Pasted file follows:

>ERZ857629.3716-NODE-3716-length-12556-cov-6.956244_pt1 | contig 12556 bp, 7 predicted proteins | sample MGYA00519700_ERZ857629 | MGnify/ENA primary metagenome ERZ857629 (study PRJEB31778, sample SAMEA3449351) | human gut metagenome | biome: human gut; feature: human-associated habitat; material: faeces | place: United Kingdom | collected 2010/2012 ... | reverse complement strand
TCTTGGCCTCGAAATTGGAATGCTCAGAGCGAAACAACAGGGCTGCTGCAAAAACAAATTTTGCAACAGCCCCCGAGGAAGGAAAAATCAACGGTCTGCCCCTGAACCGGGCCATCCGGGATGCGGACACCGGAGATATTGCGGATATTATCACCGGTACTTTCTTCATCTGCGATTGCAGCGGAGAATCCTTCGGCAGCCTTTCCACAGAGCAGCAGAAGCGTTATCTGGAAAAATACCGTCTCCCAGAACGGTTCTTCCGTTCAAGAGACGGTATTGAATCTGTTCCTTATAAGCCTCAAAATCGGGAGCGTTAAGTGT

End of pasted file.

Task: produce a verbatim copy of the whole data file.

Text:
>ERZ857629.3716-NODE-3716-length-12556-cov-6.956244_pt1 | contig 12556 bp, 7 predicted proteins | sample MGYA00519700_ERZ857629 | MGnify/ENA primary metagenome ERZ857629 (study PRJEB31778, sample SAMEA3449351) | human gut metagenome | biome: human gut; feature: human-associated habitat; material: faeces | place: United Kingdom | collected 2010/2012 ... | reverse complement strand
TCTTGGCCTCGAAATTGGAATGCTCAGAGCGAAACAACAGGGCTGCTGCAAAAACAAATTTTGCAACAGCCCCCGAGGAAGGAAAAATCAACGGTCTGCCCCTGAACCGGGCCATCCGGGATGCGGACACCGGAGATATTGCGGATATTATCACCGGTACTTTCTTCATCTGCGATTGCAGCGGAGAATCCTTCGGCAGCCTTTCCACAGAGCAGCAGAAGCGTTATCTGGAAAAATACCGTCTCCCAGAACGGTTCTTCCGTTCAAGAGACGGTATTGAATCTGTTCCTTATAAGCCTCAAAATCGGGAGCGTTAAGTGT